YouTube Premium: For $12/month, subscribers can access ad-free video and music streaming, along with YouTube originals. But the free, ad-supported version of YouTube still reigns supreme in overall popularity.

YouTube TV: One of the top live TV streaming services, YouTube TV starts at $73/month for 100+ channels, unlimited cloud DVR, and exceptional features. As of 2024, it has over 8 million subscribers.

Hulu + Live TV: Close behind with 7 million subscribers, Hulu + Live TV starts at $70/month for 85+ channels along with access to Hulu‘s full on-demand streaming library and Disney+ and ESPN+.

Sling TV: A more economical alternative, Sling TV‘s plans start at $40/month for 50+ channels. While it has fewer features than competitors, it‘s a solid value for cord-cutters.

Equipment for Streaming TV

One of the convenient aspects of streaming TV is that you likely already own a device capable of streaming. Smart TVs with built-in streaming capabilities now make up the majority of new TV sales. Gaming consoles like the PlayStation 5 and Xbox Series X also have streaming apps.

If you don‘t have a smart TV, a streaming media player can turn any TV with an HDMI port into a streaming machine. The most popular streaming devices as of 2024 include:

  • Roku: With an intuitive interface, vast app selection (500,000+) and range of models from $25-130, Roku is the most popular streaming platform in the US.
  • Amazon Fire TV: Amazon‘s streaming devices are a close second to Roku and deeply integrated with Alexa voice control. Prices range from $30 for the basic Fire TV Stick to $500 for the Omni Series QLED 4K Smart TV.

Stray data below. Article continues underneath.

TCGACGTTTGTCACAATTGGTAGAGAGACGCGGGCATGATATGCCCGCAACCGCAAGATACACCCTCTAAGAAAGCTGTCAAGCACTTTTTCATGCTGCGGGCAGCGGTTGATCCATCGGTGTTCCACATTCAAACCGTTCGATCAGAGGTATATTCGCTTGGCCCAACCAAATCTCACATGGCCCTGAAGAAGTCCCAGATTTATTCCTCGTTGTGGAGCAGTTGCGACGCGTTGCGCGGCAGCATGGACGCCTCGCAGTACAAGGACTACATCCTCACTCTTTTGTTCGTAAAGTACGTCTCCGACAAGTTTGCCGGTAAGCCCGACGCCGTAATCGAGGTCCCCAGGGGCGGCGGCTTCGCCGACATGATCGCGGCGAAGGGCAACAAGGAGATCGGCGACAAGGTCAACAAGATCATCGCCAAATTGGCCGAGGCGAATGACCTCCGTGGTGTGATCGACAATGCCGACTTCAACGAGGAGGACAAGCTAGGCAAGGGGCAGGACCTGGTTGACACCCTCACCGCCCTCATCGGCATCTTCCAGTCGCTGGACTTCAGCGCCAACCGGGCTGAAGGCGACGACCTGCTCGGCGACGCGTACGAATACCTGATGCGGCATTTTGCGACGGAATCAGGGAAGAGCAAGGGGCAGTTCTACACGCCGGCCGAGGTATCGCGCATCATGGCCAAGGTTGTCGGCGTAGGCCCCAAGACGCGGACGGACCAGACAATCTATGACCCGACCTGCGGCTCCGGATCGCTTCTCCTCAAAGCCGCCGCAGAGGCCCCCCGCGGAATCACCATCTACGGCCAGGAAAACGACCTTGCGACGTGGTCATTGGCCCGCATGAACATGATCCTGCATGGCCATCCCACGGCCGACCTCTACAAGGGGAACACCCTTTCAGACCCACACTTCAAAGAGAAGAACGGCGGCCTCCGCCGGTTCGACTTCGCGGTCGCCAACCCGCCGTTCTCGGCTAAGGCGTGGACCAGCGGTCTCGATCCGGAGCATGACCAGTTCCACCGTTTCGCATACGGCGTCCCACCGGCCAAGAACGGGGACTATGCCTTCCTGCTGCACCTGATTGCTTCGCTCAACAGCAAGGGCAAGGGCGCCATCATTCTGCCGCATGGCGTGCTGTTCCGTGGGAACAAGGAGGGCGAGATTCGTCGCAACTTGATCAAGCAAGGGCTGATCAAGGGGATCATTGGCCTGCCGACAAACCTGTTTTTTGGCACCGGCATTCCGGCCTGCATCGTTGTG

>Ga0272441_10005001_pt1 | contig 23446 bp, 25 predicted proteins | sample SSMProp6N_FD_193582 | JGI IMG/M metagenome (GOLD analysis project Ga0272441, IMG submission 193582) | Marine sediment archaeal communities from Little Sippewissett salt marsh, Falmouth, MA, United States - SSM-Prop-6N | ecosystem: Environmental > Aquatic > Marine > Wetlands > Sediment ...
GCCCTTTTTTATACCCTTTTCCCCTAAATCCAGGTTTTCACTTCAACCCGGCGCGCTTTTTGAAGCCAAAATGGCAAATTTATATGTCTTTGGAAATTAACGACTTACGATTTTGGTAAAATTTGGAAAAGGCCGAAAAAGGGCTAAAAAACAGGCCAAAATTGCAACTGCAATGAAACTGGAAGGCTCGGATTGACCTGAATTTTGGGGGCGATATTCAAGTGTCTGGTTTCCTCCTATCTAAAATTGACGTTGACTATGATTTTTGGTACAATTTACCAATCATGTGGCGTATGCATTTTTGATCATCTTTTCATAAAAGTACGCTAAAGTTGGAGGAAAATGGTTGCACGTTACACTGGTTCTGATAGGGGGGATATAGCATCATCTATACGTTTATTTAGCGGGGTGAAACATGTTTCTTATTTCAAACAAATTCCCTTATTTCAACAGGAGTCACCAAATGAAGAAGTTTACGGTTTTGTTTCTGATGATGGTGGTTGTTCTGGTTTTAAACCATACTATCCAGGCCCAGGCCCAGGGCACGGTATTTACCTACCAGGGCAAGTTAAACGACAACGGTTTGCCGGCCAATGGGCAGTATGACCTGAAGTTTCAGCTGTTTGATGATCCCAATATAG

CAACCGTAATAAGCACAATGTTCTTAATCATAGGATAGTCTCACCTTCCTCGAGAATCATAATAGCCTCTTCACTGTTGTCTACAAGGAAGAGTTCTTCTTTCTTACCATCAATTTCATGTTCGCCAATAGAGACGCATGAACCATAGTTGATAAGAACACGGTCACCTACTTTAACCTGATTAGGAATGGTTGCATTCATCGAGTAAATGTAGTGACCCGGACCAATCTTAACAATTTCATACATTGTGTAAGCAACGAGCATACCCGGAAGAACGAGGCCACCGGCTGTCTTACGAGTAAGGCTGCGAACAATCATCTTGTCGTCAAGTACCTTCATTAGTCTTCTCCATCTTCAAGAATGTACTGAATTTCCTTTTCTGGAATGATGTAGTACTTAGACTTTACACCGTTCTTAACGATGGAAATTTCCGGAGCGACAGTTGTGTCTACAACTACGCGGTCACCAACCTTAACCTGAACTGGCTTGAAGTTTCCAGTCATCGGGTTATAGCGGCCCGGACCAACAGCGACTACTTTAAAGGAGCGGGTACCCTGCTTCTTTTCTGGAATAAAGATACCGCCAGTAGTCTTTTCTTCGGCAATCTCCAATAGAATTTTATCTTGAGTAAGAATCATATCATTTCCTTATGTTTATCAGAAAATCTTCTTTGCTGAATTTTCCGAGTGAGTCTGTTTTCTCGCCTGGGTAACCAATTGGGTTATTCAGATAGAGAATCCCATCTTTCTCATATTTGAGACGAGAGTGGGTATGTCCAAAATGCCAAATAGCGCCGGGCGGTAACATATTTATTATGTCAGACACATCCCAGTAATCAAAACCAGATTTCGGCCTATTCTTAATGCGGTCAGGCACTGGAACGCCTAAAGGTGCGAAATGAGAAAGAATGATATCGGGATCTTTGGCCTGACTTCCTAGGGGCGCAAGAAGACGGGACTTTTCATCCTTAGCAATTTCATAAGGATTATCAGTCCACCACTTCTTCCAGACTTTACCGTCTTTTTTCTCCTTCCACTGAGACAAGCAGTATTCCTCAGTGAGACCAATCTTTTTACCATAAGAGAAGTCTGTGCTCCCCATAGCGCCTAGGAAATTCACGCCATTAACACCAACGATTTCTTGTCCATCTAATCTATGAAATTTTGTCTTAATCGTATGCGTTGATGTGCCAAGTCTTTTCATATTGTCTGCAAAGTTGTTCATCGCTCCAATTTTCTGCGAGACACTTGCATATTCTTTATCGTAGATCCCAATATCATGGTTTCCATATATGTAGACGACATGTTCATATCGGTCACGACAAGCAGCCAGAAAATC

• Google Chromecast: Google‘s newest $50 Chromecast with Google TV supports 4K HDR and comes with a remote and on-screen interface.
  • Apple TV: The premium streaming box starts at $150 for HD or $180 for 4K, with deep integration with other Apple devices and services.
  • NVIDIA Shield: Built for gamers but great for streaming, the NVIDIA Shield starts at $130 and runs on the latest Android TV operating system.
    In addition to a streaming device, a high-speed internet connection is recommended for smooth streaming TV. For video up to 1080p HD resolution, aim for at least 5 Mbps download speeds. 4K streaming will demand 25 Mbps or higher. And of course, broadband data caps can be an issue, so go for an unlimited plan if available.

Pros and Cons of Streaming TV

There‘s a lot to love about streaming TV, but it‘s not without some drawbacks. Here‘s a breakdown of the main advantages and disadvantages:

• More affordable than cable/satellite TV on average
• Extensive on-demand libraries with exclusive original content
• Available on almost any device, at home or on the go